CommCare by Dimagi
In January 2013, RMF and our partner, Dimagi, upgraded our mobile data collection application and conducted trainings with all of our CNEs across 5 districts. The new application provides a more seamless platform for data entry, and also provides a clearer presentation of data of individual cases as well as referrals. Since RMF launched CommCare in May of 2012, we have collected and maintained a database on over 8,000 children.
In parallel, RMF management staff also worked diligently towards securing the permissions required for the upcoming CMAM (Community Based Management of Acute Malnutrition) pilot using Ready to Use Therapeutic Food (RUTF) for community based treatment of malnutrition in our target villages.
In February 2013, the Government of Madhya Pradesh held a stakeholder consultation on CMAM to introduce the CMAM pilots in the state and receive inputs from various agencies on their roles in the production of RUTF, the inpatient treatment of SAM under CMAM, and the designs and geographic coverage of the pilots. RMF’s pilot program will cover three districts specifically identified as high-burden for SAM: Jhabua, Alirajpur, and Barwani. Production of the RUTF for this pilot will be undertaken by MPAGRO, a government run corporation currently producing Take Home Rations for the Integrated Child Development Scheme (ICDS). During the stakeholder consultation on February 5th, representatives from RMF were officially named to join the MP State Technical Steering Committee on CMAM along with representatives from UNICEF, DFID, Valid International, the Department of Women and Child Development, and the MP Department of Health and Family welfare.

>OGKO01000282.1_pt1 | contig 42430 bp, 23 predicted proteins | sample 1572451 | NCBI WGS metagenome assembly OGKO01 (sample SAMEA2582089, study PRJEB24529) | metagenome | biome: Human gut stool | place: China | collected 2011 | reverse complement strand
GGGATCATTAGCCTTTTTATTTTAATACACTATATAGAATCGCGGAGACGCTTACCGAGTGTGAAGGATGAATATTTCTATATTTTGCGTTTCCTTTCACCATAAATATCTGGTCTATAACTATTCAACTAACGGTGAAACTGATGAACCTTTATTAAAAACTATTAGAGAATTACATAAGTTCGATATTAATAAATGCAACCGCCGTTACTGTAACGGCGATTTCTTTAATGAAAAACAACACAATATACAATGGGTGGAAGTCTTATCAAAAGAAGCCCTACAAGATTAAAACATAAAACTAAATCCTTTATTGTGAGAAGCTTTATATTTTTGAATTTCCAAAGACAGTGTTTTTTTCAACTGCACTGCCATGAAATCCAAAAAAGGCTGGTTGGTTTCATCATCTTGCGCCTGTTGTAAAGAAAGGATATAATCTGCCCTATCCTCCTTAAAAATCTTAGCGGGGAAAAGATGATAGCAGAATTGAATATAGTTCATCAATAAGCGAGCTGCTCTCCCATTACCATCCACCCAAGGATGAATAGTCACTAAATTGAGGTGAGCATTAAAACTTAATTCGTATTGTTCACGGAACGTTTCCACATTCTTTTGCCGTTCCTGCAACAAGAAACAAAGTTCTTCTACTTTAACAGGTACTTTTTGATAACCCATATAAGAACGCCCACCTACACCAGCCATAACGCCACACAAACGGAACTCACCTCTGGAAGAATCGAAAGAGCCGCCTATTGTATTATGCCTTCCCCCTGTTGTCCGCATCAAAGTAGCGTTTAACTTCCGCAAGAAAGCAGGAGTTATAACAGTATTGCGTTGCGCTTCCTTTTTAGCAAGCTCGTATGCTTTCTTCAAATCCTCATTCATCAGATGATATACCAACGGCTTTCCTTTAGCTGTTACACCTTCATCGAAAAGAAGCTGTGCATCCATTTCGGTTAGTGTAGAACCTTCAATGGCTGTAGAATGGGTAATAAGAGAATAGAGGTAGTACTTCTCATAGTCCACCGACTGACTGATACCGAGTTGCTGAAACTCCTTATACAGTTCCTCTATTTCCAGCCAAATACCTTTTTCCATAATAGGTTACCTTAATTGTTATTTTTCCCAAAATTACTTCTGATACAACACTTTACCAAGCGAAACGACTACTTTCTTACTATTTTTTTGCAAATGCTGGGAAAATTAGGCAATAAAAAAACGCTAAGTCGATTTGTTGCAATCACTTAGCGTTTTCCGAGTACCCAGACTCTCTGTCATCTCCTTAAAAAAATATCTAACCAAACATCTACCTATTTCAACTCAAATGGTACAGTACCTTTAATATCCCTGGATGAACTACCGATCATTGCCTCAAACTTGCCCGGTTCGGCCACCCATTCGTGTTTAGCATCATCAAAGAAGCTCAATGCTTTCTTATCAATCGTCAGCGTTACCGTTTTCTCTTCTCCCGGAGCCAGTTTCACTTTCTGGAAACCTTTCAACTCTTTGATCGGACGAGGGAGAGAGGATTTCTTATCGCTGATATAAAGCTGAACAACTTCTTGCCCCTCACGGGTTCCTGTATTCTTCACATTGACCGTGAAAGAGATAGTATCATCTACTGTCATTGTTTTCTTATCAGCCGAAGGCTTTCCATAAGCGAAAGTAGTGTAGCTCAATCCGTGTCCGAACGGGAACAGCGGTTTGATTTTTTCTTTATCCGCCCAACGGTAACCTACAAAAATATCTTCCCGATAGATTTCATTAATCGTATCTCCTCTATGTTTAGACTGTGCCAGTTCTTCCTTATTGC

On February 6th, the steering committee held its first meeting, and:
- Determined its mandate to draft the MP state protocols for Community Management of SAM.
- Reviewed the methodologies of two pilots: RMF and Vikas Samwad.
- Set a schedule and agenda for further meetings.
A second meeting was held on March 26th, and the steering committee: